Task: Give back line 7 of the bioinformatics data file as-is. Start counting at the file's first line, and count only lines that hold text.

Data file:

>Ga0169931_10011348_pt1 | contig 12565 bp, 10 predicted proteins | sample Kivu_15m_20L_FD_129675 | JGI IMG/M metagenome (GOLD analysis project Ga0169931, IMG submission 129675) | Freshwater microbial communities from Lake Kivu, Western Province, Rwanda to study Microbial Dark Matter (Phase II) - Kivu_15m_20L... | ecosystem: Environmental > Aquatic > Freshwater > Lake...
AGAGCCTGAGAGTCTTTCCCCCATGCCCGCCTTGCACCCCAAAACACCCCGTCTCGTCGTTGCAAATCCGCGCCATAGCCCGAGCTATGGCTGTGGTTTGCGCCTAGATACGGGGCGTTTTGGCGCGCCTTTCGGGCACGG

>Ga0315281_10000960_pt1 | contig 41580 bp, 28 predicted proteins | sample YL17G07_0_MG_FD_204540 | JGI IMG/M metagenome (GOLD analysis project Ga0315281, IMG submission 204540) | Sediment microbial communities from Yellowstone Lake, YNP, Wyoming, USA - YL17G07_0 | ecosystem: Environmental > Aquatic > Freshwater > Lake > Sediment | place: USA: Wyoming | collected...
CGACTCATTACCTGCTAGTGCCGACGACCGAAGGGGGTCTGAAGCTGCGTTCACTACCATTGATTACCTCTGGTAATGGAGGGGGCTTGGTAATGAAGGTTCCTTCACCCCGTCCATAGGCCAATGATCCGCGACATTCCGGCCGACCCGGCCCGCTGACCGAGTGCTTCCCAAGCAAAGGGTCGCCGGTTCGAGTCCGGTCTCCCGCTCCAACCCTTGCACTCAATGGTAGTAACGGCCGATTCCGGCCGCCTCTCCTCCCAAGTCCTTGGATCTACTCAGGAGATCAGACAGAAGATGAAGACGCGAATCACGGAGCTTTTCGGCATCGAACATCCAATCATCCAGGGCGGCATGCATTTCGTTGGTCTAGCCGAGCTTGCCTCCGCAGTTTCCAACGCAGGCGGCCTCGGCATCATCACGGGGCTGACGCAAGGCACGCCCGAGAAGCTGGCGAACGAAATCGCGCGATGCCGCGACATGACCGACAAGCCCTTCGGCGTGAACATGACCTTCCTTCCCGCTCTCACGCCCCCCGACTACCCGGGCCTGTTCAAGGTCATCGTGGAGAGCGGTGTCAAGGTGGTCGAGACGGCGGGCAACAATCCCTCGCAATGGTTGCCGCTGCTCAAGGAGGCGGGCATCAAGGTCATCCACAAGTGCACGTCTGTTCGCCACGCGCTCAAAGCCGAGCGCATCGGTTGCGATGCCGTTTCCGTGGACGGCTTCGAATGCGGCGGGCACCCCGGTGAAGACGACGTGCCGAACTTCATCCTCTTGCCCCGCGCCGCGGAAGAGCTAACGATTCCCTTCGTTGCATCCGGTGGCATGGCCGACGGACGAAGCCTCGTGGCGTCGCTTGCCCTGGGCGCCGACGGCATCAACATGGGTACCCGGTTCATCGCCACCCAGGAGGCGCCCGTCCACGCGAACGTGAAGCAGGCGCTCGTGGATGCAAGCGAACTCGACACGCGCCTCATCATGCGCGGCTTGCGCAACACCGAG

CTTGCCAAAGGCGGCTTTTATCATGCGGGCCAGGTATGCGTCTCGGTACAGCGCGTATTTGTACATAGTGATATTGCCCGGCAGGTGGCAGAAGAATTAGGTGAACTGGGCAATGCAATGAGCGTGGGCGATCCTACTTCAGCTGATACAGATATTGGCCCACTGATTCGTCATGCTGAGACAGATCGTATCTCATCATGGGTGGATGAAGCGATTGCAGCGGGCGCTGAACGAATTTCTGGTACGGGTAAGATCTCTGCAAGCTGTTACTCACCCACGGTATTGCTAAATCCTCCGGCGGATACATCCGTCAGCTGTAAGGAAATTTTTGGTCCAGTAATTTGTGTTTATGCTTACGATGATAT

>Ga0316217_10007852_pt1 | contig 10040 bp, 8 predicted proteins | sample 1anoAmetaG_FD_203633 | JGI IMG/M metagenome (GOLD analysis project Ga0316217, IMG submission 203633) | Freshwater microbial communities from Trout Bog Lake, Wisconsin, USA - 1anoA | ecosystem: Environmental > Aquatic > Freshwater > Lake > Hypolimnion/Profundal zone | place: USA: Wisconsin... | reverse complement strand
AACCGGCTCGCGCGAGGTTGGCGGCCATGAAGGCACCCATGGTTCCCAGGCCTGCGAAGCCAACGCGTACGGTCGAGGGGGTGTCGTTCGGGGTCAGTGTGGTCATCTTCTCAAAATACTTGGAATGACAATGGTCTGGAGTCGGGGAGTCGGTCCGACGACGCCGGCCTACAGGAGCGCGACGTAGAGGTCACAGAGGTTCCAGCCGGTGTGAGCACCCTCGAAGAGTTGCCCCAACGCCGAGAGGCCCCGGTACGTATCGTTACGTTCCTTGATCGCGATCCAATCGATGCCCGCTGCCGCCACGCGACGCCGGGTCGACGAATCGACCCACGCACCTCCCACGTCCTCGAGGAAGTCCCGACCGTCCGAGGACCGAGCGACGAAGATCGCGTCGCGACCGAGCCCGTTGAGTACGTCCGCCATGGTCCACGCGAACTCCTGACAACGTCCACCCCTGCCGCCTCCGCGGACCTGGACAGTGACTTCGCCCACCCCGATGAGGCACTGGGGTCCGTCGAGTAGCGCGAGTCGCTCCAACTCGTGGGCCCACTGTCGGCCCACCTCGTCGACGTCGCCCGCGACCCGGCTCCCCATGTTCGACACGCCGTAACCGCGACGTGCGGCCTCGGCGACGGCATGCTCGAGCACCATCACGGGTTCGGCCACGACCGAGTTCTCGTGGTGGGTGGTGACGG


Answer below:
AACCGGCTCGCGCGAGGTTGGCGGCCATGAAGGCACCCATGGTTCCCAGGCCTGCGAAGCCAACGCGTACGGTCGAGGGGGTGTCGTTCGGGGTCAGTGTGGTCATCTTCTCAAAATACTTGGAATGACAATGGTCTGGAGTCGGGGAGTCGGTCCGACGACGCCGGCCTACAGGAGCGCGACGTAGAGGTCACAGAGGTTCCAGCCGGTGTGAGCACCCTCGAAGAGTTGCCCCAACGCCGAGAGGCCCCGGTACGTATCGTTACGTTCCTTGATCGCGATCCAATCGATGCCCGCTGCCGCCACGCGACGCCGGGTCGACGAATCGACCCACGCACCTCCCACGTCCTCGAGGAAGTCCCGACCGTCCGAGGACCGAGCGACGAAGATCGCGTCGCGACCGAGCCCGTTGAGTACGTCCGCCATGGTCCACGCGAACTCCTGACAACGTCCACCCCTGCCGCCTCCGCGGACCTGGACAGTGACTTCGCCCACCCCGATGAGGCACTGGGGTCCGTCGAGTAGCGCGAGTCGCTCCAACTCGTGGGCCCACTGTCGGCCCACCTCGTCGACGTCGCCCGCGACCCGGCTCCCCATGTTCGACACGCCGTAACCGCGACGTGCGGCCTCGGCGACGGCATGCTCGAGCACCATCACGGGTTCGGCCACGACCGAGTTCTCGTGGTGGGTGGTGACGG